Picture: Etuate at his Yaqona Plantation
Growing up in a single parent family, Etuate Makata looked to the land for support and the land has not failed him.
The 22-year-old of Banikea village in the Tikina Lekutu is the youngest in a family of three sisters with the absence of a father, he shouldered the responsibility of being the only son in the family.
Etuate’s father passed away when he was 10 years old, as a young boy and still in school he felt for his mother and thought to do something for the family as an only son.
The idea of taking responsibility was stuck in his head till he reached Form 5 at the local school and decided to provide for his family.
“For us in rural areas as less developed as this we are often confined in the environment we are brought up in,” he said.
“Our parents put food on the table, provide clothes for us, everything they do is through farming,” said Etuate.
“At the rate I was going, I knew I won’t be able to secure a future for myself academically but that did not deter me from achieving my dream of paying my own fees and providing for my family,” he said.
The circumstances Etuate faced from an early childhood fashioned him into a strong-willed youth having passion in farming to the extent of enrolling at the Agriculture school.
“In 2015 I started planting 300 yaqona plants with a target to pay for my fees,” he said.
“I may have not enrolled at medical or flying school but I surely paid my tuition through to the Navuso Agriculture School, something I loved and have not regretted as I achieved it through farming,” he said.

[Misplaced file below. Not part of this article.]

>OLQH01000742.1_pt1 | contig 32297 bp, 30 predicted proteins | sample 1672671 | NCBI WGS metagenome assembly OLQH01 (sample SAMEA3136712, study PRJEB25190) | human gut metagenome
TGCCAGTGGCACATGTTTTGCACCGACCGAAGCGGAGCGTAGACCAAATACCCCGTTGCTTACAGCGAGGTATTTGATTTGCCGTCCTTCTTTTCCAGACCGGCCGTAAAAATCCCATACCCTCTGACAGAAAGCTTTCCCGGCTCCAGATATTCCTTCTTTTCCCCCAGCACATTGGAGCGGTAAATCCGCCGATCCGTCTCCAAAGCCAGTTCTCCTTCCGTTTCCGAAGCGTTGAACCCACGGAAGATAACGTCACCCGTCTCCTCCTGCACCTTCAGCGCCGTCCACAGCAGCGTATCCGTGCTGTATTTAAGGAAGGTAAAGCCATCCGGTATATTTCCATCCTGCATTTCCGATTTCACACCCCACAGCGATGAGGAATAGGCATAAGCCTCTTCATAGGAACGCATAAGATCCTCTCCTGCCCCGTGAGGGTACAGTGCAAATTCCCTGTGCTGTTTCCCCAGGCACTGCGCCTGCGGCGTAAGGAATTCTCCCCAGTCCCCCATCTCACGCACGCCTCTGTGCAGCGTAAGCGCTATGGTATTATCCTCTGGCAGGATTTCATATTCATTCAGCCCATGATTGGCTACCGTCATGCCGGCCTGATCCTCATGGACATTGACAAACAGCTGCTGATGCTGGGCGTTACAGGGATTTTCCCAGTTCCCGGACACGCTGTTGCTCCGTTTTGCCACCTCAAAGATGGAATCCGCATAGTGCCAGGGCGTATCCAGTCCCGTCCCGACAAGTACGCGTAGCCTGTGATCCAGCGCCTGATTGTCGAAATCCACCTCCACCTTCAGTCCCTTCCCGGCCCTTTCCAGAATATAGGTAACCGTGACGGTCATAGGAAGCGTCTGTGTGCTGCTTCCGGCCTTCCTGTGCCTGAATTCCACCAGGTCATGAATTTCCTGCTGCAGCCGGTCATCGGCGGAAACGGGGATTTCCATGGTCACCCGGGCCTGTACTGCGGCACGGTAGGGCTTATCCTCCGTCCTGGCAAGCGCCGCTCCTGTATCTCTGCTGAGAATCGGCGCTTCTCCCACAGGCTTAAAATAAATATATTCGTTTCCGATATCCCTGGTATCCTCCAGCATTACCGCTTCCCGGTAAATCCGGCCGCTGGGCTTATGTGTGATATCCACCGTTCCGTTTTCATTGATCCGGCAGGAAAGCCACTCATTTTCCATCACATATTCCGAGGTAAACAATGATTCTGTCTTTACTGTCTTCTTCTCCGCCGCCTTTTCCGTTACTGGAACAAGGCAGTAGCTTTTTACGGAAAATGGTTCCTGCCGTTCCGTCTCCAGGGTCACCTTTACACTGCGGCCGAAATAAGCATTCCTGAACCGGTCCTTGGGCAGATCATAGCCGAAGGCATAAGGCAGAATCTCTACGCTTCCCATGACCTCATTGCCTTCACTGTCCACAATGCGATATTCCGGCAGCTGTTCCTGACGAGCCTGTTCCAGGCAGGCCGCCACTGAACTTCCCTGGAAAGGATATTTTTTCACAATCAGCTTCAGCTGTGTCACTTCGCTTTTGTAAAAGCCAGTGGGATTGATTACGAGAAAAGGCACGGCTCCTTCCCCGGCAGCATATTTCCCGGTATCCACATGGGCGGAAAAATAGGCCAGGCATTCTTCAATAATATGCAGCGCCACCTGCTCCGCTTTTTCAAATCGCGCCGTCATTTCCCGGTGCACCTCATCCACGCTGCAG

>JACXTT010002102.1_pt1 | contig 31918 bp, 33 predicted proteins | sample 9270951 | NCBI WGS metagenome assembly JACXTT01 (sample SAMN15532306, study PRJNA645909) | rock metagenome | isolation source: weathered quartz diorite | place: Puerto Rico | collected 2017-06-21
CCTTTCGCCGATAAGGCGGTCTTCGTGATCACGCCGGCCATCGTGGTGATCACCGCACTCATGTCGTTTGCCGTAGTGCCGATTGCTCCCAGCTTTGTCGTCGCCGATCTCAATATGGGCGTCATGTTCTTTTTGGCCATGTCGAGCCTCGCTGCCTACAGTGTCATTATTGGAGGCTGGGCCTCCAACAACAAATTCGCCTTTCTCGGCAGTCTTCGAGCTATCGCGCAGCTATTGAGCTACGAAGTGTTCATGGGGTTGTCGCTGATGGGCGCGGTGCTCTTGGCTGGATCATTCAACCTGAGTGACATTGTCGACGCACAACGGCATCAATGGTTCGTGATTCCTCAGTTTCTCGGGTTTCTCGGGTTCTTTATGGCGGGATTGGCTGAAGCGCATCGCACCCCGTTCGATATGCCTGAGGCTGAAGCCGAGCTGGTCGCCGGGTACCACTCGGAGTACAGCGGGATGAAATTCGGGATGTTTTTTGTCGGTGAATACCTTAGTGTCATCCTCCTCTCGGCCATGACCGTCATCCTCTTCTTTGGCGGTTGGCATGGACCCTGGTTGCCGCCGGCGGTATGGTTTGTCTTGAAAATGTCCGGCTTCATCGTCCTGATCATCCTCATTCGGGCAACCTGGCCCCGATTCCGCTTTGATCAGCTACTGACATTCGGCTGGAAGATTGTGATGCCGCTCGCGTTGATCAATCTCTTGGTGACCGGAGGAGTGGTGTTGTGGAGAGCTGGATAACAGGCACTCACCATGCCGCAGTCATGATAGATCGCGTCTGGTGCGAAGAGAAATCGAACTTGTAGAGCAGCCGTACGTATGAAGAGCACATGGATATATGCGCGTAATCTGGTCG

“A fellow villager who attended the same school inspired me and would return and share his experience in the Agriculture School,” he said.
“As a young farmer and growing up in a farming community, this is the perfect definition of a tertiary to us, to broaden our knowledge on what will provide a future for us, the land.”
Because of the love he has for his mother Ema Vakabu originally from Nakawakawa village in Wainunu, Bua, he paved his own future.
“Over the years I see her struggle to make ends meet and it pains me to see her suffering alone, so I promised that I will toil the land,” he said.
Attending the Navuso Agriculture School meant leaving his comfort zone of Banikea across the ocean to Suva.
“The school is in Suva so I was away from the farm and my family who are miles away and it was my mother who was the caretaker of the replanted yaqona farm,” he said.
“I replanted after the harvest before leaving for Muainase and was reluctant as I knew it will again be an additional burden to my mother but she kept insisting so I had to allow her to do so,” said Etuate.
“The maintenance of the farm went till school holidays when I would return home and spend hours up on the farm,” he said.
“As a young man I knew this is an opportunity for me to expand my knowledge in agriculture is sufficient before I run the mile of my manhood,” he said.
“At the agriculture school, they equipped me with the knowledge of farming as a business and all the ropes and concepts of being successful in agriculture.”
From the lessons he had learned from the school, he is not only planting yaqona but also planting assorted vegetables with his mother for home consumption.
“Saving and investing again on the land is what I am doing right now and having a target set for each plant grown,” he smiled.
The young lad who had experienced the turmoil of life and has 800 yaqona plants on the ground targets to build a home for his mother from the earnings of his yaqona farm.
“I am starting little by little but I will get there and I know I will, I have seen what farming can do and I am thankful.”
“I would like to challenge those that are stuck with no or less money, to look to the land to help you, start with what you have, do not think you are too old to do something, and procrastination is a negative element to achieving greater things,” he said.
“Make it happen and watch the amazing wonders the land can do to you but you must also have passion in doing it only then will you succeed.”